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There are different ranges of those small radiators. No, I won't be using those radiators specifically, they dont have sufficient pressure capability. just an example of what is out there .

 

But there are a range of like things for cooling electronics in harsh vibration environments.

but The motorcycle motoX radiators are the most likely - although it really requires a custom job because inevitably the inlets and exits are in the wrong place, and we want crossflow and most of the the motoX  are top to bottom, (some are X flow) . Still, brazing or tigging ally pipes into the aluminium is not difficult.

 

I dont have any practical feel for how the shapes of the tanks on a crossflow influence distribution of the coolant. Does anyone know ?

You see tapers on the tanks at the sides in some of the higher performance crossflows.

 

The radiator supplied with the LCH kit is a crossflow from a CBR1300 I think.

 

One can go deep core radiators, stacked but any of that is lower in efficiency than just more surface area as of course the air heats up as it passes the first cores. But better than nothign once you are out of available surface area and cant forget there is plenty of static pressure to push through multi cores. This is not thermo fan territory.

Temperature difference is king.

 

ANyway Skip, the 4 and 5" dia  lines up to a meter long are suitable for piping airflow with little pressure loss in our application and speed. Cant go below 4" ID. You could pipe the air directly to the radiator if you have trouble. I reckon getting that seal on core cowling will take a bit of work.

The seal has to be good (stable and rigid ) under a couple of inches of water pressure, which really is not many psi fractions.

But, let's see how your bird goes.  I think I calculated 18 liters of coolant was enough to start up, do a circuit and taxi and shutdown without exceeding 100 deg C. (in case of having no coolant cooling- just energy to heat up the coolant).

 

 

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Radiator cowling design is an extremely difficult subject and most of the work in this space was done in WW2. If you can find someone with a moderately good solutions it's probably the right one unles

Hi SKip That's all fine but the math doesnt lie.   AND the temperature difference between the inlet air to the radiator and the coolant temperature is a critical. If you heat the air hi

Geez Fella's, It's not a moon rocket or a race car. There are plenty of 912's around running too cold that need foam over a part of the radiator in winter.. Nev

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52 minutes ago, RFguy said:

--------------------------we want crossflow and most of the the motoX  are top to bottom, (some are X flow) . --------------------------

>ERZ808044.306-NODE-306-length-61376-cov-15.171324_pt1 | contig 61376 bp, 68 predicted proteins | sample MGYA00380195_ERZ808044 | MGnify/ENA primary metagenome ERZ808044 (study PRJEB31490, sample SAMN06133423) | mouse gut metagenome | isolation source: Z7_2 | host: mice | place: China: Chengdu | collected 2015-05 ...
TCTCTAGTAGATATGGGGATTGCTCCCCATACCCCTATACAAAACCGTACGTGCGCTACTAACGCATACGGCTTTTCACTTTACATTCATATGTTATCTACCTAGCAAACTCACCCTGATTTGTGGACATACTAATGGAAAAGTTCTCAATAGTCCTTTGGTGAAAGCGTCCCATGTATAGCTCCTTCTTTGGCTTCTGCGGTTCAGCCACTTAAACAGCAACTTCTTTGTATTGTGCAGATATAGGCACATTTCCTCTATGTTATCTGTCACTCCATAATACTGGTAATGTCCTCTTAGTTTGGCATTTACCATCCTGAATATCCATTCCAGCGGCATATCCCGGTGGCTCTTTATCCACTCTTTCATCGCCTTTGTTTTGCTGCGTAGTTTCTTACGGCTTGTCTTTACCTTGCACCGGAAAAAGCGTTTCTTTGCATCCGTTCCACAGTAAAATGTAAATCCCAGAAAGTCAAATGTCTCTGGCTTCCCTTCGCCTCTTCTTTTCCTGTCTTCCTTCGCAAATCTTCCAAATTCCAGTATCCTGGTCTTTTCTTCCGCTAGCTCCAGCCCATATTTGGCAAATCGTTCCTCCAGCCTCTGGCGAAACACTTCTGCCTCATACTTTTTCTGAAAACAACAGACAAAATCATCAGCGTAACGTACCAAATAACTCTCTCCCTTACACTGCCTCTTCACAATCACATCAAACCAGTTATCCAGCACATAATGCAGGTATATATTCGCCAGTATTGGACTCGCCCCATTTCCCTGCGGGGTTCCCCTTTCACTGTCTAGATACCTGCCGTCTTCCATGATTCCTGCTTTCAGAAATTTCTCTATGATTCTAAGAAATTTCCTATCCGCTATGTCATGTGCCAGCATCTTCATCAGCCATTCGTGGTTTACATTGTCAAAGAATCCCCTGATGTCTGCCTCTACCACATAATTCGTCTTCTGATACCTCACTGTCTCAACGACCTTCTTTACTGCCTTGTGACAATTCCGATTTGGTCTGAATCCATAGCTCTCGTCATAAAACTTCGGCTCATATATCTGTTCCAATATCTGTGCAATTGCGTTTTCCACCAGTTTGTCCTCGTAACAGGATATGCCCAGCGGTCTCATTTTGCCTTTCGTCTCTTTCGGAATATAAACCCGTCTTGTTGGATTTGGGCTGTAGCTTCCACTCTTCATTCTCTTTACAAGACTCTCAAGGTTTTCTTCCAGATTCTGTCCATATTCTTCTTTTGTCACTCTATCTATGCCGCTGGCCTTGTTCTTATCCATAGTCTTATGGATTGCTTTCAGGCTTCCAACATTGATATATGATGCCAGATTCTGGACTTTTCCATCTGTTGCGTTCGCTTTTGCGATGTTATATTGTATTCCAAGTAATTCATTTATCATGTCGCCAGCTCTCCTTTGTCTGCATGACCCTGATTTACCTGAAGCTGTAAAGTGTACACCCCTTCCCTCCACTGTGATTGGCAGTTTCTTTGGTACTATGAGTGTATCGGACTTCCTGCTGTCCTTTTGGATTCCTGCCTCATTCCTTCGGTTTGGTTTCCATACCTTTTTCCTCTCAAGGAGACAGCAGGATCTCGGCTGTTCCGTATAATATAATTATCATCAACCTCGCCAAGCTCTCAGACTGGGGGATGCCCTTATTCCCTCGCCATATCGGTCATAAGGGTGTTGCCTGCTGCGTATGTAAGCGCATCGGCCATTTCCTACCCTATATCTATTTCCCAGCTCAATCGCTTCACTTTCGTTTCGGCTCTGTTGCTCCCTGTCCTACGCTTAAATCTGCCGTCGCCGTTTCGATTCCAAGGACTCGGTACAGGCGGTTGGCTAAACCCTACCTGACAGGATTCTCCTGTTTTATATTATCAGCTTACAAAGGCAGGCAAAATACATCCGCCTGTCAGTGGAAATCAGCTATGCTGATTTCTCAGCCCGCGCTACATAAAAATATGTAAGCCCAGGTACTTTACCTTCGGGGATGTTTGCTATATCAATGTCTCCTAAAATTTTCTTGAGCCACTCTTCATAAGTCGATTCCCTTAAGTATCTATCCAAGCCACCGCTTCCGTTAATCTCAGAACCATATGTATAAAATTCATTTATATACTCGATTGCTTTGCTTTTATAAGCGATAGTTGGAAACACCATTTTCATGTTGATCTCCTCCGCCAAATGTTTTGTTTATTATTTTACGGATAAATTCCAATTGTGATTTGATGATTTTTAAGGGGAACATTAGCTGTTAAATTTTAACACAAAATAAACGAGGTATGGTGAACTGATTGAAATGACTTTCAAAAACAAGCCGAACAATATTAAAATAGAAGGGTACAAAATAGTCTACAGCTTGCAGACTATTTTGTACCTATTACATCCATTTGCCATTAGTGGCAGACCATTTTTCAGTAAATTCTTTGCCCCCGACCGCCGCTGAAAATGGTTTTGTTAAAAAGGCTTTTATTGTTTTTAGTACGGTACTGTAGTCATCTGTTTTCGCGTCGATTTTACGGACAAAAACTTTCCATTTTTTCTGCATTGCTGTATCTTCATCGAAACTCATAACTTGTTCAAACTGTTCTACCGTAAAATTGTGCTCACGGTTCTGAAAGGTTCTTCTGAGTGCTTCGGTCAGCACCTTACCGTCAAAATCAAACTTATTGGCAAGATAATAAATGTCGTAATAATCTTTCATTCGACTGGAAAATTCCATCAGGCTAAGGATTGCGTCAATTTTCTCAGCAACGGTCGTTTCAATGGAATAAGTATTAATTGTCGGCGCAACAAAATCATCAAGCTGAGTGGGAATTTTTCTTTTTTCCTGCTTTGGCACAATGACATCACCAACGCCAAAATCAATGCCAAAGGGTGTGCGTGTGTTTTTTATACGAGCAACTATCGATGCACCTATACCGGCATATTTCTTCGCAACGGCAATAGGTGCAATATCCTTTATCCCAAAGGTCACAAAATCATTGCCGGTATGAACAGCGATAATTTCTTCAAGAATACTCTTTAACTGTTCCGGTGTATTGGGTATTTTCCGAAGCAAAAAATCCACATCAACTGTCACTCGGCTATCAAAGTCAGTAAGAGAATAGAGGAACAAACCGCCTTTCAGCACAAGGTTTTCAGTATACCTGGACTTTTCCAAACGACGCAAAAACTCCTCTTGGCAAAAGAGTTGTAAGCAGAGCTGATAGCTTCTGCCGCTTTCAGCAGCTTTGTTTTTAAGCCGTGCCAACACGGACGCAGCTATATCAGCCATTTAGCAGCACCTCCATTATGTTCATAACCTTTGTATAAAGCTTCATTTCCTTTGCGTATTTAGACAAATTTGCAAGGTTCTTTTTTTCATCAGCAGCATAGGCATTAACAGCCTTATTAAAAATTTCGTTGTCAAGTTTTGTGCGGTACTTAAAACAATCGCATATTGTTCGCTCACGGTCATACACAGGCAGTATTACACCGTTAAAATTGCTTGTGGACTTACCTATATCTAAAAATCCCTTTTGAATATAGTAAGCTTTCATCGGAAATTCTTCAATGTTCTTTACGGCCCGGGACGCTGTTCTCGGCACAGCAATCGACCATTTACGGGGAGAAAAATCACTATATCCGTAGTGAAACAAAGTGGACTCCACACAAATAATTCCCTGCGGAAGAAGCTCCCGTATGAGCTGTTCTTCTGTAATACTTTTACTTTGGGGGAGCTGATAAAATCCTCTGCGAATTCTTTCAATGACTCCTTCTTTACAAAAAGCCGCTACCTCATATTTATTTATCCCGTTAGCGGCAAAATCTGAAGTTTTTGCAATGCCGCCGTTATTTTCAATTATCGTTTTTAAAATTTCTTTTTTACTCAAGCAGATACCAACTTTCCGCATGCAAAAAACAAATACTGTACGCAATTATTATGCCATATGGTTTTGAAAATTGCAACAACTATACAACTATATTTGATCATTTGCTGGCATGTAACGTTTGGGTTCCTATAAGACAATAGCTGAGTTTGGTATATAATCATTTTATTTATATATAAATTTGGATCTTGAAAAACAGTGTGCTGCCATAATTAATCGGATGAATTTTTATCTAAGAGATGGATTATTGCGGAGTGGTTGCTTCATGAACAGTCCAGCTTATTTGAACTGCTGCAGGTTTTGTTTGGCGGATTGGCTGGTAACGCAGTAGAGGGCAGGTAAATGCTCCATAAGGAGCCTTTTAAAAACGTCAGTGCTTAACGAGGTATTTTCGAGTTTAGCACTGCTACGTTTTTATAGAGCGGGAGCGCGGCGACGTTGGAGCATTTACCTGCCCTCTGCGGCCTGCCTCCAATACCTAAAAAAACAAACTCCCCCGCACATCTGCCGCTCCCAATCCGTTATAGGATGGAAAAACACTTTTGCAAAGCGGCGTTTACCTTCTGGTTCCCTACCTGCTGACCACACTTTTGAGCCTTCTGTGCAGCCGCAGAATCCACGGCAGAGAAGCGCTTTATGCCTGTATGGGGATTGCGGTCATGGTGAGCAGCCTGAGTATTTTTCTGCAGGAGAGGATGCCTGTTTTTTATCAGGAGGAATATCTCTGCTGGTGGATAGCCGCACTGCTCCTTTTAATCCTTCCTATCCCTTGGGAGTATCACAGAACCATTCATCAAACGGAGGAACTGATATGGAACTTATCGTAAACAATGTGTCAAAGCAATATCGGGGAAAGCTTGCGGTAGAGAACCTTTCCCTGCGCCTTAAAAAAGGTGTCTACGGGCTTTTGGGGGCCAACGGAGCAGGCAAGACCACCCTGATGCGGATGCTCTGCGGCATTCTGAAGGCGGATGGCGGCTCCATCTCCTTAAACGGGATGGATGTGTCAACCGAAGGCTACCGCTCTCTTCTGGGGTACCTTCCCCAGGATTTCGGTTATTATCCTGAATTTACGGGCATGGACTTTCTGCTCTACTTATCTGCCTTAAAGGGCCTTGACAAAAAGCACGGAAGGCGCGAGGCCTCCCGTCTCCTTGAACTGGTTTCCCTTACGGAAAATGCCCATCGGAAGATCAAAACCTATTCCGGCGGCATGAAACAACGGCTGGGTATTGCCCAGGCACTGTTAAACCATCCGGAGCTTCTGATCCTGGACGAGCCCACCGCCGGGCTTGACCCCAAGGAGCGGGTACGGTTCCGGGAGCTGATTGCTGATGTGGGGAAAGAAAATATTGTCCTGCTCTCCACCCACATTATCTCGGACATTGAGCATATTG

I

Why??

 

Please explained/expand.

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In my case I have generally, lots of space  in the horizontal plane, and little in the vertical plan, so cross flow will give me the most useful geometry from a number of cores perspective .

 

From what I read, getting even flow distribution  is more difficult the more pipes you have/longer the tanks. in the wide aspect cross flow, the tanks are short in length (height), and the number of pipes is less. 

I'm sure there is a expert here that can pipe up on this. 

 

If the resistance of the flow in each tube is low compared to the input pressure than the system should self balance.
IE long tubes in a cross flow will have higher individual pressure drop than short tubes. and thus they'll distribute more evenly.

 

But its not quite so simple- since there is variation in density, volume as the fluid goes from  hot to cold ! more reading required.

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I found a good paper to read

"Effect of non-uniform airflow on the performance of a parallel-flow heat exchanger considering internal fluid distribution"
document source : https://doi.org/10.1016/j.applthermaleng.2020.115685

 

Now, interesting  for this crossflow radiator (aspect = 1.38) square uniform side tanks, no special shapes) as the mass flow rate goes up, so does the variation in distribution of flow. and that the tubes in the middle suffer . 

A number of different aspect ratios was tested (width/height ratio), and non uniformity of flow distribution increases with reducing aspect ratio- so square is crap. and because of the pressure drops in the tubes becomign greater compared ot the in/out tank presssures as I'd expected (very similar to electricity and laws of current sharing) .